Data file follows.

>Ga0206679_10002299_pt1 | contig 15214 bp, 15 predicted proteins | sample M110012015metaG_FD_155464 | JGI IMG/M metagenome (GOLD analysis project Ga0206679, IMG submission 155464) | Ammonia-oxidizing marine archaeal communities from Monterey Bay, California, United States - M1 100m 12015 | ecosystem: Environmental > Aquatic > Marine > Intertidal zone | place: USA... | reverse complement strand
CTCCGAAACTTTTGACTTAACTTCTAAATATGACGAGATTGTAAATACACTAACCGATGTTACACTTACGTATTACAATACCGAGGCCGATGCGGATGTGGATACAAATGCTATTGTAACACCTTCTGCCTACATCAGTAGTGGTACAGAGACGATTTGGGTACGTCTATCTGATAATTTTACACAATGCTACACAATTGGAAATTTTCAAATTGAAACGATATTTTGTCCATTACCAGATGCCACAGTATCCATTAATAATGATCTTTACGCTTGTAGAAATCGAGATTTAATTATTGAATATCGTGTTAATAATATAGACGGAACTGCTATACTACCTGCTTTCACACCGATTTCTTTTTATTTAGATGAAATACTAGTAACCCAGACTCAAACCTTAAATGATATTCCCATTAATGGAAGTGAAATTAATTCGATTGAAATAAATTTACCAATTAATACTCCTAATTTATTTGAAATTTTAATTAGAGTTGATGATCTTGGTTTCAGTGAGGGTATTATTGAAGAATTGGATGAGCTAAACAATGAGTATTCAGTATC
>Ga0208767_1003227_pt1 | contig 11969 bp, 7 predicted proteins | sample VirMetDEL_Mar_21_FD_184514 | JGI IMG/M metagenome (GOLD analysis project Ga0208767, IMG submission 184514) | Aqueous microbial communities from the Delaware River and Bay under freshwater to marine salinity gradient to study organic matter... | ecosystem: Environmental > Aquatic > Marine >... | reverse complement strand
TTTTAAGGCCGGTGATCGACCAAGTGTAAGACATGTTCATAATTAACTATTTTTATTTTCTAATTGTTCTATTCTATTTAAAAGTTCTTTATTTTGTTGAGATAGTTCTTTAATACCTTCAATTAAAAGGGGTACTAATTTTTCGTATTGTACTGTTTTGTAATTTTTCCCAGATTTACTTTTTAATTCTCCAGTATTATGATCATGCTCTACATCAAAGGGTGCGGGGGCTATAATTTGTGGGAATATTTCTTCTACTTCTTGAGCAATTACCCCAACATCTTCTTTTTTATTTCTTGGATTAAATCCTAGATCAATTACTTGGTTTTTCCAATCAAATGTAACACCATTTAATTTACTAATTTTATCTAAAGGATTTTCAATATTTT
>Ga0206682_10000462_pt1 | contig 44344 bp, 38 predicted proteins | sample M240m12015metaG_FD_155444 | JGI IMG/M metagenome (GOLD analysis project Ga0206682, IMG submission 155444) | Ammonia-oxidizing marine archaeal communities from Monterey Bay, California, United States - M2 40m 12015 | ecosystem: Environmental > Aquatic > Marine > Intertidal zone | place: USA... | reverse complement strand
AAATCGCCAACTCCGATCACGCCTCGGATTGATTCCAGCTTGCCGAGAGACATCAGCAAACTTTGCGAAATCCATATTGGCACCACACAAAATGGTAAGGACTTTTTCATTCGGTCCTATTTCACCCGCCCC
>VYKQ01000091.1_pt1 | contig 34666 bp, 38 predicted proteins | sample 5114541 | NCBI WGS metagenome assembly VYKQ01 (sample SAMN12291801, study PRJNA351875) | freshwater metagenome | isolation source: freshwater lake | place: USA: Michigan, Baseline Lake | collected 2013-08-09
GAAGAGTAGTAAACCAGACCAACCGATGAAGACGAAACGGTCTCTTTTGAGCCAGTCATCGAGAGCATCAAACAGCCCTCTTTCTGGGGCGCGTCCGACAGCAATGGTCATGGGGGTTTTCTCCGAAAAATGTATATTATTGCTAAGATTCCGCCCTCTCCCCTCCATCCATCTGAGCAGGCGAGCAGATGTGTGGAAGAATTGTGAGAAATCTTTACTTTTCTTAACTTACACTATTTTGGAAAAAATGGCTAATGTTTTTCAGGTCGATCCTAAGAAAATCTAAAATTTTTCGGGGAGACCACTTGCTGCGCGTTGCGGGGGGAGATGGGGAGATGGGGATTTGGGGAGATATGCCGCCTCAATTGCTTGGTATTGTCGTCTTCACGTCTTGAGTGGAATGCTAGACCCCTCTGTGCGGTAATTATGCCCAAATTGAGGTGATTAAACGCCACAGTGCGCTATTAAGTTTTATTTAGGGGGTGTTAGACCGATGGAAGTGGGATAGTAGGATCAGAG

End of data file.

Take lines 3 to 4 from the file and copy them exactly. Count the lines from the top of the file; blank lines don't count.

>Ga0208767_1003227_pt1 | contig 11969 bp, 7 predicted proteins | sample VirMetDEL_Mar_21_FD_184514 | JGI IMG/M metagenome (GOLD analysis project Ga0208767, IMG submission 184514) | Aqueous microbial communities from the Delaware River and Bay under freshwater to marine salinity gradient to study organic matter... | ecosystem: Environmental > Aquatic > Marine >... | reverse complement strand
TTTTAAGGCCGGTGATCGACCAAGTGTAAGACATGTTCATAATTAACTATTTTTATTTTCTAATTGTTCTATTCTATTTAAAAGTTCTTTATTTTGTTGAGATAGTTCTTTAATACCTTCAATTAAAAGGGGTACTAATTTTTCGTATTGTACTGTTTTGTAATTTTTCCCAGATTTACTTTTTAATTCTCCAGTATTATGATCATGCTCTACATCAAAGGGTGCGGGGGCTATAATTTGTGGGAATATTTCTTCTACTTCTTGAGCAATTACCCCAACATCTTCTTTTTTATTTCTTGGATTAAATCCTAGATCAATTACTTGGTTTTTCCAATCAAATGTAACACCATTTAATTTACTAATTTTATCTAAAGGATTTTCAATATTTT